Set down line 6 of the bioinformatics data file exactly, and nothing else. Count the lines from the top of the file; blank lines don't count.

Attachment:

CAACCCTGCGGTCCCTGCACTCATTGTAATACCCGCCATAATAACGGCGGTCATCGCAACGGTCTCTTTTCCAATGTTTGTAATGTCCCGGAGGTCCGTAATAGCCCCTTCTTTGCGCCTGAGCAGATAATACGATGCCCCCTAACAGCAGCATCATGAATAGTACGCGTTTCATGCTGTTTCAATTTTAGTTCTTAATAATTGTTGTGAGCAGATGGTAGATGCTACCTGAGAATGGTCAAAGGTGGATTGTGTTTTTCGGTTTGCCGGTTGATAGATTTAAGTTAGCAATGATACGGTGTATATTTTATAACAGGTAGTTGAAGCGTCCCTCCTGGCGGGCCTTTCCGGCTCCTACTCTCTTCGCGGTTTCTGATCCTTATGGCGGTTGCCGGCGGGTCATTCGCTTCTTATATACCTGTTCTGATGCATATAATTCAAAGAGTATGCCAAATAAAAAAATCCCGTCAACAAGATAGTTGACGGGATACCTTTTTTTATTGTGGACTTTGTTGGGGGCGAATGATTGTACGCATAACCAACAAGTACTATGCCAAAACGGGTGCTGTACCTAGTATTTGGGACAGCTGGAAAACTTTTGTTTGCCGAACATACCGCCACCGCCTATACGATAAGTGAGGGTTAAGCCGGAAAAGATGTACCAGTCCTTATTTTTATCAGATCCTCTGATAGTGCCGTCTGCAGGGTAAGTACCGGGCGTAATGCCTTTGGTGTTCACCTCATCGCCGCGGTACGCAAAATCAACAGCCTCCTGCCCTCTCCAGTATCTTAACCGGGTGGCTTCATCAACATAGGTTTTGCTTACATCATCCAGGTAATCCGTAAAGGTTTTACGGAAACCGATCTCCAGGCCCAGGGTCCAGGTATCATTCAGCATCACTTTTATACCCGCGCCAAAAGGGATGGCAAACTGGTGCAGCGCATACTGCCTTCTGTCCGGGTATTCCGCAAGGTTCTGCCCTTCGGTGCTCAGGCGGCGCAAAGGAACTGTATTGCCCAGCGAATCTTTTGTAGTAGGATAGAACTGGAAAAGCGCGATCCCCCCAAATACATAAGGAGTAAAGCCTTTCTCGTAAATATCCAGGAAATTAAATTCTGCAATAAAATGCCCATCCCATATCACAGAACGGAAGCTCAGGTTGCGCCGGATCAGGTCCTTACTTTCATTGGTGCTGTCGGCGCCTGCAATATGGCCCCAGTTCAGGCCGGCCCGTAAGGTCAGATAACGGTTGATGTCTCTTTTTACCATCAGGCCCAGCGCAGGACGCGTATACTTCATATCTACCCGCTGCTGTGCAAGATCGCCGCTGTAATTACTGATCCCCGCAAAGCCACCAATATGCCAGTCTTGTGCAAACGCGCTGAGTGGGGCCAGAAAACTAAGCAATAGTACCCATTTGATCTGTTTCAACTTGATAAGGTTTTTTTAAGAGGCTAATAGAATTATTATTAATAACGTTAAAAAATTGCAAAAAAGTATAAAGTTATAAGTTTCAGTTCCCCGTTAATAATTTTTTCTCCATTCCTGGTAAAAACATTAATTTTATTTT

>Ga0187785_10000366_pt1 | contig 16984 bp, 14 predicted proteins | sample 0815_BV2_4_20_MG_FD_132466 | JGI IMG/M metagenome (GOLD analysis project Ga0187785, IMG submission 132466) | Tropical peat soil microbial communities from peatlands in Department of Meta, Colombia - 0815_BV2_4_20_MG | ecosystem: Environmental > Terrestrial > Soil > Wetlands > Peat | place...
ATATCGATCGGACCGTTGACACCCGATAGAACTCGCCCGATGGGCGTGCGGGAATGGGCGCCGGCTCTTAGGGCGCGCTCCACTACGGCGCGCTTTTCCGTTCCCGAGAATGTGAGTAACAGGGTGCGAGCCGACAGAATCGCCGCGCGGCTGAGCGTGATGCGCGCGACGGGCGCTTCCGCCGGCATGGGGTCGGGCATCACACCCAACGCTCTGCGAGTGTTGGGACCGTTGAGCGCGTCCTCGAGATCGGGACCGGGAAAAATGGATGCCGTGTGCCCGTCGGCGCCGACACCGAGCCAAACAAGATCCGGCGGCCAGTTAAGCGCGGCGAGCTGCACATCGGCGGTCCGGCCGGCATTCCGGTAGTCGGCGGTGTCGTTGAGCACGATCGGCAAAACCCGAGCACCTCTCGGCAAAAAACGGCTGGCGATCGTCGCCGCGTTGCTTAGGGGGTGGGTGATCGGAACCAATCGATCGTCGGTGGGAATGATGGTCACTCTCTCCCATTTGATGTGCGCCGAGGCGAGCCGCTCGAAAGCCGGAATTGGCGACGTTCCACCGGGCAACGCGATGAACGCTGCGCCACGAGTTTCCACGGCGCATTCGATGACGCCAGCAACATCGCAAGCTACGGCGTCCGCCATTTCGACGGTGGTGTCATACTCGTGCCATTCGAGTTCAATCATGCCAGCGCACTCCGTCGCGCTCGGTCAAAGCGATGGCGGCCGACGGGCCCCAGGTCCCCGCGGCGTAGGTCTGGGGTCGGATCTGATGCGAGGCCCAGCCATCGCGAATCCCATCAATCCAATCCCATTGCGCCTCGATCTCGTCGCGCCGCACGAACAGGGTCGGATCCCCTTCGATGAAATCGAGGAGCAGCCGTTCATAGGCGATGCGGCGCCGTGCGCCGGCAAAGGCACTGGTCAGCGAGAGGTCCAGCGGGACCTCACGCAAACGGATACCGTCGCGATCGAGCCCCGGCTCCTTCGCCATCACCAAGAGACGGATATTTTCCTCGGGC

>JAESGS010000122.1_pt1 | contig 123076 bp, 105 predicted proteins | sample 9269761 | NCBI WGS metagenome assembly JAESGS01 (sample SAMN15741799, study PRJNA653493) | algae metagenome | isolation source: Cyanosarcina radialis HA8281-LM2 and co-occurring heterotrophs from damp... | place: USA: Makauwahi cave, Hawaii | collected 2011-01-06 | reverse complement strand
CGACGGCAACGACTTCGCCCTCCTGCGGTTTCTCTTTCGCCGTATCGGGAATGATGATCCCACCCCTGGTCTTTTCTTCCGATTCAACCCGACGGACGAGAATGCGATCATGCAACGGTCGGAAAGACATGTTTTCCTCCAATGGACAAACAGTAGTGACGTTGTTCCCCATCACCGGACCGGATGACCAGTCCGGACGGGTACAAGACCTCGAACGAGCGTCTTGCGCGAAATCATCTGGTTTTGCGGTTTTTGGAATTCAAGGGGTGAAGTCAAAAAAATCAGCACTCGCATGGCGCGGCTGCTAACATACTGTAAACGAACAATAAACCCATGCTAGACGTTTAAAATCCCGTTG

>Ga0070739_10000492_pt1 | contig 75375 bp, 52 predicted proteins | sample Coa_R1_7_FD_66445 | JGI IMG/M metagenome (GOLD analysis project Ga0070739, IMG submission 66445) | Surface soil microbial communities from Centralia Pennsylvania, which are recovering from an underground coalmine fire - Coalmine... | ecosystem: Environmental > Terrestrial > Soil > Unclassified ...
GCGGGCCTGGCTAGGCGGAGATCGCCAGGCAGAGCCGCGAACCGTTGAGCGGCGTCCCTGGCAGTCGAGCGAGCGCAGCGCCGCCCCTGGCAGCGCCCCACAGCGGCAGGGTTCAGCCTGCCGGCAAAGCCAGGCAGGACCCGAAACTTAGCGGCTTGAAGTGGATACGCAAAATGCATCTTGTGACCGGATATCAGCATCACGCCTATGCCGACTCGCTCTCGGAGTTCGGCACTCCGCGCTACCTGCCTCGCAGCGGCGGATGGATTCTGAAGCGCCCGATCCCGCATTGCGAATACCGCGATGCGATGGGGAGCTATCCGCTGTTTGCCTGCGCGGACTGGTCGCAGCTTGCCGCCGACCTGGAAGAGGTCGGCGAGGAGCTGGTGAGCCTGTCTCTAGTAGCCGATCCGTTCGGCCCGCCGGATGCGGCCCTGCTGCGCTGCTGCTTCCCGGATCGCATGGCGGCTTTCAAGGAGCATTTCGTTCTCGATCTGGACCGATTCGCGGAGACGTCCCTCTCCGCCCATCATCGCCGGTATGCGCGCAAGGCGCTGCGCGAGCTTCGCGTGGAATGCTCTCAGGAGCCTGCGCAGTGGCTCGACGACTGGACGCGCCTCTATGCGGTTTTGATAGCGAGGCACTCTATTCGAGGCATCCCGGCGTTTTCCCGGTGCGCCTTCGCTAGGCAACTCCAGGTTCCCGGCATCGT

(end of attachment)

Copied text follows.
>Ga0070739_10000492_pt1 | contig 75375 bp, 52 predicted proteins | sample Coa_R1_7_FD_66445 | JGI IMG/M metagenome (GOLD analysis project Ga0070739, IMG submission 66445) | Surface soil microbial communities from Centralia Pennsylvania, which are recovering from an underground coalmine fire - Coalmine... | ecosystem: Environmental > Terrestrial > Soil > Unclassified ...